Artists attracted to the possibilities of glass
Glass coasters by Laurie Freivogel.
Festival of the Arts
10 a.m.-6 p.m. Saturday, Sept. 8 and 10 a.m.-5 p.m. Sunday, Sept. 9
Broadway Avenue between Belmont Avenue and Roscoe Street, Chicago
Suggested $5 donation
(773) 348-8608; www.lakevieweast.com.
Updated: September 5, 2012 2:36PM
Donna Sauers and Laurie Freivogel are both passionate about the possibilities of glass.
The two women are among more than 150 artists showcasing their creations at the juried 2012 Lakeview East Festival of the Arts.
Western Springs artist Sauers creates unique jewelry using handmade glass beads — an art form that she cultivated because of a gift she received.
Sauers had started college as an art major but switched to marketing and business. She was working in marketing of collectibles when she was given a glassblowing workshop as a gift. She was instantly hooked.
“Once you’ve experienced hot glass it’s very addictive,” Sauers said.
Although she had been involved in art since high school — painting, ceramics and printmaking — Sauers was never inspired to create jewelry until she discovered glassblowing. “It was the glass that got me into making my own beads and the jewelry came after that,” Sauers said.
She began creating those beads after experiencing an ancient art form called lampworking. It involves heating rods of glass over a torch, then winding them on rods that are treated with a bead release.
Admitting that it’s an overused term, Sauers declared that she strives to create jewelry that is timeless. “I want my pieces to have life — that they’re on trend but not trendy,” she said. “The glass beads really are the forefront of my work. Then I incorporate other semiprecious gems.”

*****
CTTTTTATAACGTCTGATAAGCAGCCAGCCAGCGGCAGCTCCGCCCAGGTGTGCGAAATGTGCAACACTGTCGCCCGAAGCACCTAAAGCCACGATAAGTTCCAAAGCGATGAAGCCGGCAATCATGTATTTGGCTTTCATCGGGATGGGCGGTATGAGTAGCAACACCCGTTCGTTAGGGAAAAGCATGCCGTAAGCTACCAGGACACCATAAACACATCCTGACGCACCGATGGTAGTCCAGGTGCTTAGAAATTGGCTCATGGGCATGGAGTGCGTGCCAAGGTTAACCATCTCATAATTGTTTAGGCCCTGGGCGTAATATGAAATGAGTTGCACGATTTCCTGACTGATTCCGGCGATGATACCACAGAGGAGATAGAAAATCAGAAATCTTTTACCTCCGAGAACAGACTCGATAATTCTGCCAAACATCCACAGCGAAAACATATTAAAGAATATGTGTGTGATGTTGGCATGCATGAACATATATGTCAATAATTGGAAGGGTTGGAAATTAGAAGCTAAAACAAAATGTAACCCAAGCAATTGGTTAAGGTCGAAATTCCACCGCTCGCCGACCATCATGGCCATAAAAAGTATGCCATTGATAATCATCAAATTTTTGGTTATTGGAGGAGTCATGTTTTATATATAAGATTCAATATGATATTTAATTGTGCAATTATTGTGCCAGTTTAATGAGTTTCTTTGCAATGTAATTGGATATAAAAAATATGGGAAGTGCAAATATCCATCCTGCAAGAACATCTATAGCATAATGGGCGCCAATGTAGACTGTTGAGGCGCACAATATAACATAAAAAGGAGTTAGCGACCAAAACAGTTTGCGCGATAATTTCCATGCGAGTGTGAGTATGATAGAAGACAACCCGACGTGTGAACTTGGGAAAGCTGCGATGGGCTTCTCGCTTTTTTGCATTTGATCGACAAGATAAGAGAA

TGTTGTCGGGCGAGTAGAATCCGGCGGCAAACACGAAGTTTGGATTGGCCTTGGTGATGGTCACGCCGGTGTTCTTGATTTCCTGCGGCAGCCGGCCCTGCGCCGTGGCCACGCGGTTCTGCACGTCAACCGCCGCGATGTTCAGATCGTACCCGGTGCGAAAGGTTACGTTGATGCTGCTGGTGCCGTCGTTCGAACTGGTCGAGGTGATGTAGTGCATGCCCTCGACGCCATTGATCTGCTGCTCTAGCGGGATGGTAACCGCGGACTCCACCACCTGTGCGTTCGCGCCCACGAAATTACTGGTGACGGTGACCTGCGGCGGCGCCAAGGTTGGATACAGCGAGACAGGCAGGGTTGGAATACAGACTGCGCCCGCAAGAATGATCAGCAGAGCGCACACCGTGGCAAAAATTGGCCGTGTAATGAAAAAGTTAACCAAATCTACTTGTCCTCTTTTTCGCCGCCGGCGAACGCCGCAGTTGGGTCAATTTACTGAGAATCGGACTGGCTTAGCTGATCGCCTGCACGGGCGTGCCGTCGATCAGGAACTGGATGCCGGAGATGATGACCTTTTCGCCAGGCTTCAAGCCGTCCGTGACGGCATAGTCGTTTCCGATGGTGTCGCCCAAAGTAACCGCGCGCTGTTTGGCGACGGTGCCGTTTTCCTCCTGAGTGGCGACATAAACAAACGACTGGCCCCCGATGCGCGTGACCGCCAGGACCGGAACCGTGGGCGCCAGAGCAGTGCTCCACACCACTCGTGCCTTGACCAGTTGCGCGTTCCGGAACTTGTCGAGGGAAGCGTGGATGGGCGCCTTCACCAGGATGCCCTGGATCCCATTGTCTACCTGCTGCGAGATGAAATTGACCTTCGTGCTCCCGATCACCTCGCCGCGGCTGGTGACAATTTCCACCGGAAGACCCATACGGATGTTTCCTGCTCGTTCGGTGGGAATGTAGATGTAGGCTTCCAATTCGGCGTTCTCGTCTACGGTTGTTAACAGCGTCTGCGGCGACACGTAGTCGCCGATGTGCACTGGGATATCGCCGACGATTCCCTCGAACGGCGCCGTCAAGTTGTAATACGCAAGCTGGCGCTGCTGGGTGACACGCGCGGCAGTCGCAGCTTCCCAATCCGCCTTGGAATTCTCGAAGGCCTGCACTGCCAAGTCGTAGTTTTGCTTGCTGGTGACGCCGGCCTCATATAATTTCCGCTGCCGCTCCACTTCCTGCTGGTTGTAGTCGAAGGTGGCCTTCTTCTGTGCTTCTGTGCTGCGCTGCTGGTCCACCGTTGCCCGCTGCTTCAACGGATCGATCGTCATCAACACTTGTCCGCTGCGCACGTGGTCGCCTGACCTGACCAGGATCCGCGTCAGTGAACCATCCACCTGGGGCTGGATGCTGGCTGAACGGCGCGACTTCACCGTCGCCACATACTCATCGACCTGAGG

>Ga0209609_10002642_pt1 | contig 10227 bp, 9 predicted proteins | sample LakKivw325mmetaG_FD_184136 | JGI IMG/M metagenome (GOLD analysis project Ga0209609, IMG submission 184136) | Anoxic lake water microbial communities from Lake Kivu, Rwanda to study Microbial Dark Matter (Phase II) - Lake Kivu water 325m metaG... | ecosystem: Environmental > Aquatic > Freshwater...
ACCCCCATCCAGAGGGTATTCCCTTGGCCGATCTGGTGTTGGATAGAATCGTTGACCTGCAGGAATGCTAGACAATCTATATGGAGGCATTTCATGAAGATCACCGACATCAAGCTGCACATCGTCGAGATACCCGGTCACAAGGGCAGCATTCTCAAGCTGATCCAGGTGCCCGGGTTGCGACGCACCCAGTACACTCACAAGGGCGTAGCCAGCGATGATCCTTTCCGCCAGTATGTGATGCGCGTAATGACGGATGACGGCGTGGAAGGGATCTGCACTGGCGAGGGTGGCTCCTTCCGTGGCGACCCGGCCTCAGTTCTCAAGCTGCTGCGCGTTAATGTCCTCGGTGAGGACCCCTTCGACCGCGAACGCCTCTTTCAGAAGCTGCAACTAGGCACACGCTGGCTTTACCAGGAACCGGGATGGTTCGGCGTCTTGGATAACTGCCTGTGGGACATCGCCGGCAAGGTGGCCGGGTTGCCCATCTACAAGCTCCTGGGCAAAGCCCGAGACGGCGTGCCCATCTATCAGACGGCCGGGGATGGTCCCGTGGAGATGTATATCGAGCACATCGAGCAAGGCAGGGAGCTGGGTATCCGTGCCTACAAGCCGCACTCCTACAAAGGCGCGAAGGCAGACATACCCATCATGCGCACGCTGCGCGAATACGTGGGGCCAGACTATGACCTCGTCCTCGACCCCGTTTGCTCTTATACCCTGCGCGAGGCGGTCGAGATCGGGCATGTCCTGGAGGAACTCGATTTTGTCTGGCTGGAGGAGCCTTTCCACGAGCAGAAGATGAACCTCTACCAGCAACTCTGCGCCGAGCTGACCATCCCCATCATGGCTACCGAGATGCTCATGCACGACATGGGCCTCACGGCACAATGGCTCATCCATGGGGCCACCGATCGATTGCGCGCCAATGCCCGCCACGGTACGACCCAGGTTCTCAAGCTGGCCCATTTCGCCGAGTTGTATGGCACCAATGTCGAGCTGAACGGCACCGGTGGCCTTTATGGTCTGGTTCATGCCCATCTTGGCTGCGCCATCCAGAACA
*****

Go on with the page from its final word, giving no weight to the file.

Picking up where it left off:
Sauers is convinced that her art background has strongly influenced the jewelry that she creates. “My work is all about color and movement and having more of an artistic bent to it,” she said. “A lot of my work has an asymmetrical element. I look at them as little mini pieces of art that is wearable.”
Freivogel, who creates stunning glass pieces in her Oak Park home studio, also launched her career because of a gift — in this case one she gave herself. It was a fused glass pendant that she purchased at an art fair in 2000.
“It’s so beautiful. I still look at it every day,” she said. “My favorite two colors — turquoise and red. It looks like a moment of molten glass captured.”
In 2004, when the Milwaukee Institute of Art and Design graduate tired of being a full-time stay-at-home mom, she began experimenting with the medium of fused glass. “I bought a teeny-tiny kiln — it’s smaller than a toaster oven,” Freivogel said. She also began buying pieces of scrap glass and crafting jewelry.
Soon she had expanded her work, figuring out how to use silk-screens to transfer designs onto glass. “It allows me to do things that you couldn’t otherwise do,” Freivogel said. That’s apparent in her unique coasters, platters, bowls and other creations, including custom belt buckles.
Freivogel still uses that tiny kiln but alongside it in her studio she now has a medium sized kiln and a very large one. “It’s kind of addictive,” she joked. “If I had room, I’d get another kiln.”
Freivogel calls her studio Kiku Handmade. “My last name is a mouthful for anyone,” she explained. Also, “Kiku means chrysanthemum in Japanese and I love Japanese design, and I actually have a tattoo of a Japanese chrysanthemum.”